At We Are Builders we like the subscription pricing model for our SaaS startups. Here are 9 reasons why businesses and customers do too.
Pricing strategies are always a hot debate. On all levels there will be friction, first a discussion on choosing between subscriptions or transactions, then about the plans/products and the price levels itself.
A few weeks ago I battled a founder about subscriptions vs. transactions and I came up with these 9 reasons subscriptions are bad-ass.
Here are the definitions to make sure we’re on the same page:
- Subscription model — a periodic (monthly, yearly, or seasonal) payment to gain access to products or services.
- Transactional model — you pay as you use the products and services.
Like the title of this publication tells, we prefer subscriptions. However, the subscription model is not feasible and/or desirable for all and there are several pros of the transactional model as well.
The subscription-based pricing model works for services that deliver true value to users, now and in the future.
A brief history on subscriptions
The subscription model originates from newspapers and magazines and became more and more popular in other industries. Just before 2000, some software companies started adopting subscriptions, sending out floppies and CDs to enterprises. But as the popularity of SaaS and cloud platforms grew it became more commonplace.
We all know what happened next, valuations for subscription-based businesses like Spotify and Netflix skyrocketed while companies that failed to spot the changing customer need (e.g. Blockbuster and record sales companies) saw their revenue dry up.
Below we’ll consider the pros I see with subscriptions, for both parties that are involved in subscriptions: customers and businesses.
Why customers ❤️ subscriptions
Consumers are more and more looking for convenience. Subscriptions bring convenience in several ways.
Have it before you need it. Always.
Subscriptions assure customers never have to remember to periodically reorder. In turn, this gives customers the reassurance that they will have whatever they need before they actually need it.
Decide once, enjoy forever.
A customer only has to make a purchase decision once. Afterward, he/she never has to think of it again. This makes customers perceive less pain of the purchase decision.
Less payment hassle
If customers had to go through manual payment daily, weekly or monthly this would become kind of annoying. Every extra step between the user and getting value from a SaaS product is another step where a user might churn.
Flat rate (or Capex vs. Opex in B2B)
With a flat rate being charged periodically, consumers have the convenience to stay within their budget and don’t have to pay a huge amount of money up front.
Why businesses ❤️ subscriptions
Subscriptions are about building relationships. With a subscription we can acquire customers’ loyalty, making it a reinforcing effect. As long as the relationship brings more value to users than the subscription costs, the users are less likely to break up and start dating a competitor.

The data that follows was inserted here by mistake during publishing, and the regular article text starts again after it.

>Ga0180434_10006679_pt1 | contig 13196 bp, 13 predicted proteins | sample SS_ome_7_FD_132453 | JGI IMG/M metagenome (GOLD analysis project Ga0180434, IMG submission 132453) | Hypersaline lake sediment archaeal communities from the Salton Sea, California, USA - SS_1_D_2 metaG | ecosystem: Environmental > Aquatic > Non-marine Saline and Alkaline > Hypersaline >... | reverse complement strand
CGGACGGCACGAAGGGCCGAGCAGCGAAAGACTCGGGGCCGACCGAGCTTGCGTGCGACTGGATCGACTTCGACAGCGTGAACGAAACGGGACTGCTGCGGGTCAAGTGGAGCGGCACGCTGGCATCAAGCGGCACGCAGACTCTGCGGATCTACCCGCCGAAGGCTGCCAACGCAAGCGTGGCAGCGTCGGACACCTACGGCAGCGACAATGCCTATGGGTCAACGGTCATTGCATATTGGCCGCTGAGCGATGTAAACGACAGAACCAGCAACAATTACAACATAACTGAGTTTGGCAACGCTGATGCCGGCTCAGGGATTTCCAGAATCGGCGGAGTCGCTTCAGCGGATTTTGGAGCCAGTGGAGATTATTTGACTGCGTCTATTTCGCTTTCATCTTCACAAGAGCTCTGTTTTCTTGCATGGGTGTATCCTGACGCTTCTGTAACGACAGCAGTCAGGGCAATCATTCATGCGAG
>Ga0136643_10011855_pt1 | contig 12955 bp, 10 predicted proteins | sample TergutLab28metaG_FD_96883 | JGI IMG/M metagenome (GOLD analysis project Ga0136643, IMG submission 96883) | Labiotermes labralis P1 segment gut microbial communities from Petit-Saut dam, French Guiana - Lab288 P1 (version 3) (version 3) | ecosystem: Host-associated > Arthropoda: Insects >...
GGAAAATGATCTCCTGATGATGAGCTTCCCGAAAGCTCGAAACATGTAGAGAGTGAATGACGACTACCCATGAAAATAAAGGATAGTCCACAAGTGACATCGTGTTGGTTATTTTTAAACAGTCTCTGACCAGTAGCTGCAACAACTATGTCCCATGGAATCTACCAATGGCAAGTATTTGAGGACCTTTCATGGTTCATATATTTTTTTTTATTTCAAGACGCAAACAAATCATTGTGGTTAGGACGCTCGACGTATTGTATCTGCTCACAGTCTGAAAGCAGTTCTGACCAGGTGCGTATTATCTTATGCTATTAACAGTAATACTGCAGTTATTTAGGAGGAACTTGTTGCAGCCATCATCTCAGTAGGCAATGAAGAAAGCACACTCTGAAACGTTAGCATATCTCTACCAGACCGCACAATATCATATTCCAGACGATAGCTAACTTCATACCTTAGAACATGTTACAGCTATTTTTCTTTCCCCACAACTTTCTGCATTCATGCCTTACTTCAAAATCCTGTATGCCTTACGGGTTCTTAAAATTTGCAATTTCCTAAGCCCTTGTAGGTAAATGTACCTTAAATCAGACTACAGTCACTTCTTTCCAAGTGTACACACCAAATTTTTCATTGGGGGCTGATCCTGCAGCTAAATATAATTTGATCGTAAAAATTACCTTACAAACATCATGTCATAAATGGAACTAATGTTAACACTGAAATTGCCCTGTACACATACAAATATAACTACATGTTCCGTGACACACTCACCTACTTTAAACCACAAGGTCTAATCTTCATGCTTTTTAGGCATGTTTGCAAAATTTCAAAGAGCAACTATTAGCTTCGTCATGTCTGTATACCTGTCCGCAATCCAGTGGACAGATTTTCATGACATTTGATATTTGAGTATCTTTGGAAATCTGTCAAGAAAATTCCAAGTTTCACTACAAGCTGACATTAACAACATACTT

A predictable stream of income
By definition, the recurring model provides a more predictable stream of income than with the transactional model. A subscription is the start of a formal relationship between user and company.
Metrics, Metrics, and Metrics.
The subscription metrics (e.g. Monthly/Annual Recurring Revenue, Customer Acquisition Cost, Lifetime Value) provide valuable steering information to CEOs and CTOs. And as a bonus, investors know how to read these metrics too and enable them to make better valuation analysis.
Better customer profiling
Just like in the real world, the more you are with someone, the better you get to know each other. It is vital to learn from users, especially in the early days of a startup.
I’m using specialized user tracking software to find bottlenecks in our software, find the best converting copywriting for landing pages and learn about users preferences. This speeds the journey to product/market fit (or pivot) and helps fine-tuning the product.
The Customer Acquisition Costs (CAC) : Lifetime Value (LTV) ratio
The CAC and LTV are in our top 3 metrics in our weekly metric review. The CAC is the cost we make to acquire a new customer. The LTV represents the total expected revenue a company makes from a new customer.
Subscription based companies can handle a higher CAC as they have the opportunity to recover the CAC not in just one transaction but in the lifetime of a customer. Additionally, keeping the users engaged has priority number one for subscription-based services so continuous product improvement and customer service are essential.
Having different pricing plans that provide different feature sets and value to customers is a huge opportunity for SaaS businesses to increase the revenue per customer.
And customers want to be upsold, as they are looking for convenience. But keep in mind your pricing plans need to be aligned with your customers budget and needs.
So what’s next? Should you be switching? You’d better think this through! Remember the subscription-based pricing model works for services that deliver true value to users, now and in the future.
However, if you do consider switching, here’s a bonus: check out these excellent posts from Lincoln Murphy, Pricing Strategy Framework for SaaS Startups and A Complete Guide to Changing Your SaaS Pricing from Patrick Campbell.
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